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This chapter is from the book

Unique Six Sigma Marketing Methods

A unique Six Sigma marketing method was created for each of the three areas: strategic, tactical, and operational. The method to guide marketing's strategic work is called IDEA. The approach for tactical work is called UAPL. The method to direct marketing's operational work is called LMAD. Each method has a chapter devoted to it, detailing its unique combination of tools-tasks-deliverables.

The strategic marketing process environment has the following four distinct phases, known as the IDEA process for portfolio renewal and refresh:

  1. Identify markets, their segments, and the opportunities they offer.
  2. Define portfolio requirements and product portfolio architectural alternatives.
  3. Evaluate portfolio alternatives against competitive portfolios by offering.
  4. Activate ranked and resourced individual commercialization projects.

The tactical marketing process environment has the following four distinct phases, defined as the UAPL process for specific product and/or service commercialization projects:

  1. Understand the market opportunity and specific customer requirements translated into product (or service) requirements.
  2. Analyze customer preferences against the value proposition.
  3. Plan the linkage between the value chain process details (including marketing and sales) to successfully communicate and launch the product (or service) concept as defined in a maturing business case.
  4. Launch: Prepare the new product (or service) under a rigorously defined launch control plan.

The operational marketing process environment has the following four distinct phases. This process is called the LMAD process for managing the portfolio of launched products and/or services across the value chain:

  1. Launch the offering through its introductory period into the market according to the launch control plan of the prior process.
  2. Manage the offering in the steady-state marketing and sales processes.
  3. Adapt the marketing and sales tasks and tools as "noises" require change.
  4. Discontinue the offering with discipline to sustain brand loyalty.

Each of these processes features distinct phases in which sets of tasks are completed. Each task can be enabled by one or more tools, methods, or best practices that give high confidence that the marketing team will develop the right data to meet the task requirements for each phase of work. A Gate Review at the end of a phase is commonly used to assess the results and define potential risks (see Figure 1.4). Marketing executives and professionals find phase-gate reviews an important part of risk management and decision-making. In the post-launch environment, gates are replaced by key milestone reviews because you are in an ongoing process arena—unlike portfolio renewal or commercialization processes, which have a strictly defined end date.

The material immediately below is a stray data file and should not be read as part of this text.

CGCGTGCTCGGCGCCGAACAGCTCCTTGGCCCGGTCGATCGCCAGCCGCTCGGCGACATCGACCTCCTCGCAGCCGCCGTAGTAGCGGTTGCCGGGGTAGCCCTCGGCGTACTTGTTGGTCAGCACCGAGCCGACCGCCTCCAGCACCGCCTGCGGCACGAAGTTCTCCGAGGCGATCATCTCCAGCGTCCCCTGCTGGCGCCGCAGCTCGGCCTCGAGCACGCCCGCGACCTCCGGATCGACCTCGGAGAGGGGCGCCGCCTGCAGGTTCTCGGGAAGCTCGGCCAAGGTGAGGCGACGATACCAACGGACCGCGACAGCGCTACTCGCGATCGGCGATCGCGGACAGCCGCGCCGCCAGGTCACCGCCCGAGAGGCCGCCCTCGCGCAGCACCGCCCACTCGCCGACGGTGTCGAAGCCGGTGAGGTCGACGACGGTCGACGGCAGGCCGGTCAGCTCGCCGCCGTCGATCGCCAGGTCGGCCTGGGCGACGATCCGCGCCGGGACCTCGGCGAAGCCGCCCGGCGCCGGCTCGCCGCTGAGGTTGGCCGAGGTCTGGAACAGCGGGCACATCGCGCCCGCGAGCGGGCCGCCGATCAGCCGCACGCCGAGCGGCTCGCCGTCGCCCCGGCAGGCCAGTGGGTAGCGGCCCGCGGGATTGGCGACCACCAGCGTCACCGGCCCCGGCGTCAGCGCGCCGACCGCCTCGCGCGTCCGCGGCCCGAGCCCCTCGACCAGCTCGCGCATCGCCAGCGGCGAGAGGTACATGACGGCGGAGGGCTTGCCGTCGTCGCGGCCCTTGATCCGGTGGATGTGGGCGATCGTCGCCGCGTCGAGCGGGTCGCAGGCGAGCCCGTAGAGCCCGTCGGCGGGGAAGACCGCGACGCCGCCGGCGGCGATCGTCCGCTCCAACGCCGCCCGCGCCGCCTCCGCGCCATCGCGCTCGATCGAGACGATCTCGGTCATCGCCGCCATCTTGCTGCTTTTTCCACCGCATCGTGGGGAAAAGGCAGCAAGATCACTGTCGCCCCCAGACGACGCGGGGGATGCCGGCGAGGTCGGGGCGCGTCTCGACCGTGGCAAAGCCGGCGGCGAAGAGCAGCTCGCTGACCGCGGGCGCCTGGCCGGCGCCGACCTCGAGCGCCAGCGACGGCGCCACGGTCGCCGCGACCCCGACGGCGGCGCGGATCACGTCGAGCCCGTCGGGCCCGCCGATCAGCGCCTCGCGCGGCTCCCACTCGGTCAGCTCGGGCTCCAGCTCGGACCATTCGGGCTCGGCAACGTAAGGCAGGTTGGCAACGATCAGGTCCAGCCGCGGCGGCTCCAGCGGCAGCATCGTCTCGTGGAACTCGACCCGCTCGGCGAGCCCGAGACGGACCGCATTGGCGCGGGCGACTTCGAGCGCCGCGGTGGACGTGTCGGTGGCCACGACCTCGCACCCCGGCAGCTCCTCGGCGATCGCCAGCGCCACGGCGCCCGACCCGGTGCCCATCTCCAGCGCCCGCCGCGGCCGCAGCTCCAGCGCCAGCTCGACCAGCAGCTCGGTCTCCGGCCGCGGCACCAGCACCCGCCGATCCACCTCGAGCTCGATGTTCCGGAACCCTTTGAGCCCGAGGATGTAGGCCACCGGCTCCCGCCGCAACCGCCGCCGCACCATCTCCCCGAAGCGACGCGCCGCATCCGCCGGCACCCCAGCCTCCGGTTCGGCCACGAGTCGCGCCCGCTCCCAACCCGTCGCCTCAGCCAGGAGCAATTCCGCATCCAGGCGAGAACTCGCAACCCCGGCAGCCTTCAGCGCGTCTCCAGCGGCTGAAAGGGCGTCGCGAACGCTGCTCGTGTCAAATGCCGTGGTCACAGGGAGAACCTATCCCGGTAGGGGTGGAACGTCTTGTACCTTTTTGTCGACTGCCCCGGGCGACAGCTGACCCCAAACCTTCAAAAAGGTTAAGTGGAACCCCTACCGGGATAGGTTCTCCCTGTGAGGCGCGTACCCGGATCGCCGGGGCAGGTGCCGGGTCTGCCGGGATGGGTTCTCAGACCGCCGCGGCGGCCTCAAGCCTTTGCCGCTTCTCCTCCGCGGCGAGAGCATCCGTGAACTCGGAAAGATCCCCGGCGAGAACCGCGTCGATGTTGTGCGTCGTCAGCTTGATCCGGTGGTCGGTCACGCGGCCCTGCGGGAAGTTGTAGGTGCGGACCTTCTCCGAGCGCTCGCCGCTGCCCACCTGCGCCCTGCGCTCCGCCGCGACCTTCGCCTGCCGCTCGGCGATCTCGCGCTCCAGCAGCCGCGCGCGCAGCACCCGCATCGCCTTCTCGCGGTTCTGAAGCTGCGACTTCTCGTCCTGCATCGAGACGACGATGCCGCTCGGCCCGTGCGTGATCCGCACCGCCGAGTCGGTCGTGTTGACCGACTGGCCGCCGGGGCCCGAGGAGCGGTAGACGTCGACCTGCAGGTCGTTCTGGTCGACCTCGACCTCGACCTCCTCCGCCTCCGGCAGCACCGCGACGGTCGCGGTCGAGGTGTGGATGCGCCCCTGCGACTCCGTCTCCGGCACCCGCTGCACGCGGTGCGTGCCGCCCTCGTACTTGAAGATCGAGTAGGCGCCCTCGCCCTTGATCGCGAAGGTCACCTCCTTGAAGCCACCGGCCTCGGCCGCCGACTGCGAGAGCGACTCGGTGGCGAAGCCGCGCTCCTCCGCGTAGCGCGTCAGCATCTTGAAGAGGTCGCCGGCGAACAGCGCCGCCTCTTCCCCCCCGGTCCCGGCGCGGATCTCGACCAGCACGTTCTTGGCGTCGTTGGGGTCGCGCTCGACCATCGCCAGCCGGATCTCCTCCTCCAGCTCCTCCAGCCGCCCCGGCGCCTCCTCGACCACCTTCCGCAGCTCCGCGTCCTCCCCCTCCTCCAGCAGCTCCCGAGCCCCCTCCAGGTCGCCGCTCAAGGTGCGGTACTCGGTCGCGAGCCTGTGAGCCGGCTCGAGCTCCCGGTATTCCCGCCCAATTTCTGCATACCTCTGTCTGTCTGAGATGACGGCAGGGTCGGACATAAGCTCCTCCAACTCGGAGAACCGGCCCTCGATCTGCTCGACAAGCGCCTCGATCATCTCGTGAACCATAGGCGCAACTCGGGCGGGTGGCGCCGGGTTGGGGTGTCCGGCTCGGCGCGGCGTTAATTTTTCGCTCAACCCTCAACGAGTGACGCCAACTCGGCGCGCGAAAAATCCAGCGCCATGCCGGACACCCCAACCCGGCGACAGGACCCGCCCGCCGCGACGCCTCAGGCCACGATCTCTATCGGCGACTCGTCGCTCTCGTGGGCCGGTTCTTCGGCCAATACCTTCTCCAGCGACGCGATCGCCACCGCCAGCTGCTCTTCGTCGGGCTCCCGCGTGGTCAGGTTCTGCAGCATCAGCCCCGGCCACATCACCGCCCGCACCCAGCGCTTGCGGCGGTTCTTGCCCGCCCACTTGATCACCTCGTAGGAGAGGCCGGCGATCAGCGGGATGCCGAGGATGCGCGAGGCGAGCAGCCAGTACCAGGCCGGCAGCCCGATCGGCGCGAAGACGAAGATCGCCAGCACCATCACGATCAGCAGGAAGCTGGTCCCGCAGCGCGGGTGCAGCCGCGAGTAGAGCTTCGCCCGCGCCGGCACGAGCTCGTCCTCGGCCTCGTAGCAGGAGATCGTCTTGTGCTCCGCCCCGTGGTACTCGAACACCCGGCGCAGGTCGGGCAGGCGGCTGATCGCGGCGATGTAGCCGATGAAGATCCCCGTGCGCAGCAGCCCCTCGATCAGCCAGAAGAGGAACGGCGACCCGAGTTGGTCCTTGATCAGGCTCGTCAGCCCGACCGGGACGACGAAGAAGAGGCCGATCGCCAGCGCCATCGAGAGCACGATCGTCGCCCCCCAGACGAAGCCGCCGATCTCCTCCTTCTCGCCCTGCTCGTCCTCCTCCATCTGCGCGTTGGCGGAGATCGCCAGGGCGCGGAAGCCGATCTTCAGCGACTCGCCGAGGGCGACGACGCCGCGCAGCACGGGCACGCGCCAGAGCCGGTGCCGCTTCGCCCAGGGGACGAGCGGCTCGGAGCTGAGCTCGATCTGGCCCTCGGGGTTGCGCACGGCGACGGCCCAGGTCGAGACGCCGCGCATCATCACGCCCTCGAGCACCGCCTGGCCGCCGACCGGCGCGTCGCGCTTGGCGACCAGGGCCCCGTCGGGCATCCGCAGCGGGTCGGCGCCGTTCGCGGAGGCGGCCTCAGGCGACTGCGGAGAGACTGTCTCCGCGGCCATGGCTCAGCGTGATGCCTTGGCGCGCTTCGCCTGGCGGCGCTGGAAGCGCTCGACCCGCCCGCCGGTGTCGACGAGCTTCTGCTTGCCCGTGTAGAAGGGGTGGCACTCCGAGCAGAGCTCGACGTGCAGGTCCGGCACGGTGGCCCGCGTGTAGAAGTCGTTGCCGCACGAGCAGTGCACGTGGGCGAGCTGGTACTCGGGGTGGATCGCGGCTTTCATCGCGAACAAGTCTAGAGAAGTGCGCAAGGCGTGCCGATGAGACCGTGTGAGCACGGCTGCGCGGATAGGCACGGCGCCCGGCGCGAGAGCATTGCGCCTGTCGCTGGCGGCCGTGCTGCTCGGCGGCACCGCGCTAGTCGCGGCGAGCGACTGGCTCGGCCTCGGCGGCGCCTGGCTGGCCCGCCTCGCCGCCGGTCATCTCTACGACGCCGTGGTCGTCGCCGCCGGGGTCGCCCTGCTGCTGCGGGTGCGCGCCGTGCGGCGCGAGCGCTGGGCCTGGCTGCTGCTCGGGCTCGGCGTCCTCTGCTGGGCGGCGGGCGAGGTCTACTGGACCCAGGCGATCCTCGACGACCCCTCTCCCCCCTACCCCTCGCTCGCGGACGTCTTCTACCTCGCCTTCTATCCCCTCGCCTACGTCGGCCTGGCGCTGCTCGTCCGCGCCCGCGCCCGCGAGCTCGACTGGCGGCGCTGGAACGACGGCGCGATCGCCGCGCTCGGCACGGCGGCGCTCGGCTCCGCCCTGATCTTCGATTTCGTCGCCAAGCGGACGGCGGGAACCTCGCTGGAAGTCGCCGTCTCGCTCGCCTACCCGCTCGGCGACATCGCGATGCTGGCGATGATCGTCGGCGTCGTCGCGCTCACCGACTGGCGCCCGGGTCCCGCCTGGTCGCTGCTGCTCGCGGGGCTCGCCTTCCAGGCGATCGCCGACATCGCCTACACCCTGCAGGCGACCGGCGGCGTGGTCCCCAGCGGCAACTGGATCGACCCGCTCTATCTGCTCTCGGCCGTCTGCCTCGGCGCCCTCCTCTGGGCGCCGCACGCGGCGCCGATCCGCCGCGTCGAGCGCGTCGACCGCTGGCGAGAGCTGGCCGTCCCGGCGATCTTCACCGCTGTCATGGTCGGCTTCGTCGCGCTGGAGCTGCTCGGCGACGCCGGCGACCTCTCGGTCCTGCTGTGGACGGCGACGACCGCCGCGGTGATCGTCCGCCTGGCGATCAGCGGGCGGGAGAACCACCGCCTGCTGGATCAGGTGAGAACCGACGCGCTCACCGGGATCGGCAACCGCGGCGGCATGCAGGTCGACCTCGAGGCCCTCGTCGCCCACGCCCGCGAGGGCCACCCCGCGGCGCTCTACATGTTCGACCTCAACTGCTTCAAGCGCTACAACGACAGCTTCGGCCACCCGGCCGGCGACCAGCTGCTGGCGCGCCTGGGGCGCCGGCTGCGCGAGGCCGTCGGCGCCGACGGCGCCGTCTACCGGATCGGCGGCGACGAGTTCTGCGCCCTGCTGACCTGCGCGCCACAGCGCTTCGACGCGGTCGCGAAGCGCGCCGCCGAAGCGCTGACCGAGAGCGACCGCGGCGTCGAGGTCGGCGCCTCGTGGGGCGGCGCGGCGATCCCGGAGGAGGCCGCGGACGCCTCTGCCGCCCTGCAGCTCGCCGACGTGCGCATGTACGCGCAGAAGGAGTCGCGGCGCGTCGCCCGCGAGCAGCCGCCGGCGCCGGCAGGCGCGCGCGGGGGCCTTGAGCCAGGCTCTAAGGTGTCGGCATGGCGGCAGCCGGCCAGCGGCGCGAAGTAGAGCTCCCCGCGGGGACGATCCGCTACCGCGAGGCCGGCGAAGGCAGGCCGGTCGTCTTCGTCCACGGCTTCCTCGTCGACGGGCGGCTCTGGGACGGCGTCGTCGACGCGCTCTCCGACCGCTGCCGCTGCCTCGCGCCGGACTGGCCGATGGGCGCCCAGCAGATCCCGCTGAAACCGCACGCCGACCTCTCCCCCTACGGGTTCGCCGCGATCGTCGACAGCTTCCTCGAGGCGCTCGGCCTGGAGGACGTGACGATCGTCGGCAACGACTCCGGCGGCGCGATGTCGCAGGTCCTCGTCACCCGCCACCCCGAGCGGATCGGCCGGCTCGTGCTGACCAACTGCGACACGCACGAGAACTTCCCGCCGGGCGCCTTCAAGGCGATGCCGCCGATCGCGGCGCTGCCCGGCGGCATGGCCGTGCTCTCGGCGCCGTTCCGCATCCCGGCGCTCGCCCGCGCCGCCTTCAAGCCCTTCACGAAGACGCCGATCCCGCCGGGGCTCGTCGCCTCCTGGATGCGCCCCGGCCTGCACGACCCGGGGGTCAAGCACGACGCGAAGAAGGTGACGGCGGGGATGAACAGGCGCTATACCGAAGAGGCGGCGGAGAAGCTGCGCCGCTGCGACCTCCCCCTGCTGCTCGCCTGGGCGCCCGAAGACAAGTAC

Figure 1.4 The tools-tasks-deliverables-requirements linkage.

This book describes how Six Sigma works in the context of strategic, tactical, and operational marketing processes. It focuses on integrating marketing process structure, requirements, and deliverables (phases and gates for risk management), project management (for design and control of marketing task cycle time), and balanced sets of marketing tools, methods, and best practices.

Recall that if a marketing process is broken, incapable, or out of control, you should use one of the traditional Six Sigma approaches to improve or redesign it. This book assumes that the strategic, tactical, and operational marketing processes have been designed to function properly. This book answers the question of what to do and when to do it within structured marketing processes.

Marketing processes and their deliverables must be designed for efficiency, stability, and, most importantly, measurable results—hence the importance of Six Sigma. We will work within the IDEA, UAPL, and LMAD processes, applying their accompanying tool-task sets to create measurable deliverables that fulfill the gate requirements. You may choose to call your process phases by different names—that's fine. What you do and what you measure are what really matter.

Throughout this book, the word "product" refers to a generic company "offering" and represents a tangible product and a services offering. This book discusses technology-based products frequently, because of marketing's interdependency with the technical community. In parallel, R&D, design, and production/services support engineering should use growth- and problem-prevention-oriented forms of Six Sigma in their phases and gates processes. The Six Sigma approach serves as a common language between the marketing and technical disciplines. The term "solutions" usually involves both technology and services; thus, "product" and "service" encompass the scope of a given solution. Regardless of the offering, the Six Sigma approach we are outlining is the same and can be applied to either a tangible product or a service offering.

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